My Lords, the Government expect businesses to target their human rights due diligence approaches according to the UN Guiding Principles on Business and Human Rights. We currently have no plans to make this mandatory because there is existing legislation which holds businesses to account on human rights. All UK quoted companies are required to report on relevant human rights issues in their annual reports, and large businesses must publish supply chain transparency statements on steps they take to prevent modern slavery.
My Lords, I thank the Minister for his reply. The European Commission plans to publish its sustainable corporate governance proposal this autumn, and UK companies operating in the single market would fall into its scope. I hear what the Minister says about the Government having no plans, but what consideration are they giving to keeping pace with the European Commission? Does he really believe that the current law is satisfactory to enable business practices to ensure that all commodities and services are subject to human rights and environmental due diligence processes?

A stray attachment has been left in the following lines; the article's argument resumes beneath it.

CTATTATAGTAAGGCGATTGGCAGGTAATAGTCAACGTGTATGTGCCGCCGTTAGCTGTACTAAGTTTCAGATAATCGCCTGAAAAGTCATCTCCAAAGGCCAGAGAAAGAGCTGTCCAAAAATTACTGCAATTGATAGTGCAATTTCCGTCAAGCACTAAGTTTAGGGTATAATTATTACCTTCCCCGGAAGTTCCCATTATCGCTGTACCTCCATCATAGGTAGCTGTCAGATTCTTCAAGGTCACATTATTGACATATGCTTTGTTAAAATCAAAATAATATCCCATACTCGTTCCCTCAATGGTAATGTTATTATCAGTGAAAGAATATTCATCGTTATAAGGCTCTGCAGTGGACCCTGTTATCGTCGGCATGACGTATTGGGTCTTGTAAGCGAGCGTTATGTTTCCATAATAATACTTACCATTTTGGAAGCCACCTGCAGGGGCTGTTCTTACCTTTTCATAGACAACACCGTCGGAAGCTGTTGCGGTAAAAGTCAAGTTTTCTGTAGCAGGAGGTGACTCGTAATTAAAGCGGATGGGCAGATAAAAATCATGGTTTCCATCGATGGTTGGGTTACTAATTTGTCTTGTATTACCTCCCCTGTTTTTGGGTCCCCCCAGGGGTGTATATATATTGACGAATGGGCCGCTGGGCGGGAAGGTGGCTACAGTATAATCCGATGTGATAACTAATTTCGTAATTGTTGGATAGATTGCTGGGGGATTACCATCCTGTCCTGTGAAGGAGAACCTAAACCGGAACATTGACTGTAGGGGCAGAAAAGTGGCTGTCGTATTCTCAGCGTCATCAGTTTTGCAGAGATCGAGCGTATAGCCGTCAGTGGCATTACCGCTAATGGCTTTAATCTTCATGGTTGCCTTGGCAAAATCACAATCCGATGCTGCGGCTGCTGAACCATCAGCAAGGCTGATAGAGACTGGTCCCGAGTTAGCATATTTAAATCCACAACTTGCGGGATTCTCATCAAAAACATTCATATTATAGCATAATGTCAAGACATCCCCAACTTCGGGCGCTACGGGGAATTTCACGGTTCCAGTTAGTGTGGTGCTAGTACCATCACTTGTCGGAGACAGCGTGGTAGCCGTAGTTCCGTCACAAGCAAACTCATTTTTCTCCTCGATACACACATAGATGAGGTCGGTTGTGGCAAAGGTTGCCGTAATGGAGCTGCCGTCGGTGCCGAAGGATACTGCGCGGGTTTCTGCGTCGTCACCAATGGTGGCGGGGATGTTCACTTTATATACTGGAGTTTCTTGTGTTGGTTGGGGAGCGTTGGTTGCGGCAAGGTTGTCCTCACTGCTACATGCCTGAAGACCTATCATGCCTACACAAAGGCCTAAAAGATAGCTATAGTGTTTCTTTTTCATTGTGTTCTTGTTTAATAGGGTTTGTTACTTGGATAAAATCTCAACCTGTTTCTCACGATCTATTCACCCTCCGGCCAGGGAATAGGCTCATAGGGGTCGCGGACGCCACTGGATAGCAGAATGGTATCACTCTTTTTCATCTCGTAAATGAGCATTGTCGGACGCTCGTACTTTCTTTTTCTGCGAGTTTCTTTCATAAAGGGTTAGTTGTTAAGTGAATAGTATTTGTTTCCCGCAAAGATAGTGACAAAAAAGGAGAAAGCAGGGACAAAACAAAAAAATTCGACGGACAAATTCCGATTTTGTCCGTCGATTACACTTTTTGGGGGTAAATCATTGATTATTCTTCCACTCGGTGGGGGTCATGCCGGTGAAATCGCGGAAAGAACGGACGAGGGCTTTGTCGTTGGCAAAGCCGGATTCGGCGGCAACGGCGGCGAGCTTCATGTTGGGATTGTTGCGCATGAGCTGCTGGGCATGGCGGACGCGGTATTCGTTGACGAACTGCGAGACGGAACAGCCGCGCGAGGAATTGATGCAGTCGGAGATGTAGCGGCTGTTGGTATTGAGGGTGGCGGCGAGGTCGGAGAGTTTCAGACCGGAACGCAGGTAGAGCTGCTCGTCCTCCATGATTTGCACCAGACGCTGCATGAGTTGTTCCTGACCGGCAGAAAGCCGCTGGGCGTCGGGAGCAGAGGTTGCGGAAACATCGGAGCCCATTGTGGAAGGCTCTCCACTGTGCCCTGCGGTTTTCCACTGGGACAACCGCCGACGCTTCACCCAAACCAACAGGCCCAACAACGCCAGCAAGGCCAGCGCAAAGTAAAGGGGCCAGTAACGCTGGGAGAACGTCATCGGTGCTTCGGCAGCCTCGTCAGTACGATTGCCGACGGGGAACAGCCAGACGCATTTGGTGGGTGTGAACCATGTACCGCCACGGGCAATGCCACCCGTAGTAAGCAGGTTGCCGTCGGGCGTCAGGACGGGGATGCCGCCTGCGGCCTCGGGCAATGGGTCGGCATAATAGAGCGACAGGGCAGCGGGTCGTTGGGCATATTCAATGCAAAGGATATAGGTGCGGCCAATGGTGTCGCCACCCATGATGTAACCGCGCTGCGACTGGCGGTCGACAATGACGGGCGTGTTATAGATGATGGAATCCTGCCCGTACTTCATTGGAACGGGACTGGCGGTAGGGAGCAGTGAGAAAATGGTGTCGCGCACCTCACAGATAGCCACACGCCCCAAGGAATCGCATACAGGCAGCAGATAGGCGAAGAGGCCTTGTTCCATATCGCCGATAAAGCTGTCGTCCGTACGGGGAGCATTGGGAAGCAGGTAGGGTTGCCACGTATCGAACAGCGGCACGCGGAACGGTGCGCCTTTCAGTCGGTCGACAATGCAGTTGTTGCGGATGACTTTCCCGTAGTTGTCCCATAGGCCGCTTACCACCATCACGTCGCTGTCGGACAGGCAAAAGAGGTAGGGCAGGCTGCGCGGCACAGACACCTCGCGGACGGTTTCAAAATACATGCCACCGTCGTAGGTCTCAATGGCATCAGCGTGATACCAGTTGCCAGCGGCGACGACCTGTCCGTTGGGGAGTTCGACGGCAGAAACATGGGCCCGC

Of course, we will keep these matters under review, but we believe that mandating compliance presents some practical challenges in definition, enforcement and so on. However, we will of course keep it under review.
My Lords, I draw the Minister’s attention to the policy of the National Investing Bodies of the Church of England on extractive industries, which has an explicit commitment drawn from the UN Declaration on the Rights of Indigenous Peoples to the
“free, prior and informed consent” of indigenous communities on major projects. Indeed, the Church Commissioners and other Church of England investment bodies engage with investment partners across a range of industries, including where forest clearance is involved. Will Her Majesty’s Government consider the principle of the free, prior and informed consent of indigenous communities as a legislative requirement for companies incorporated in the United Kingdom but operating overseas?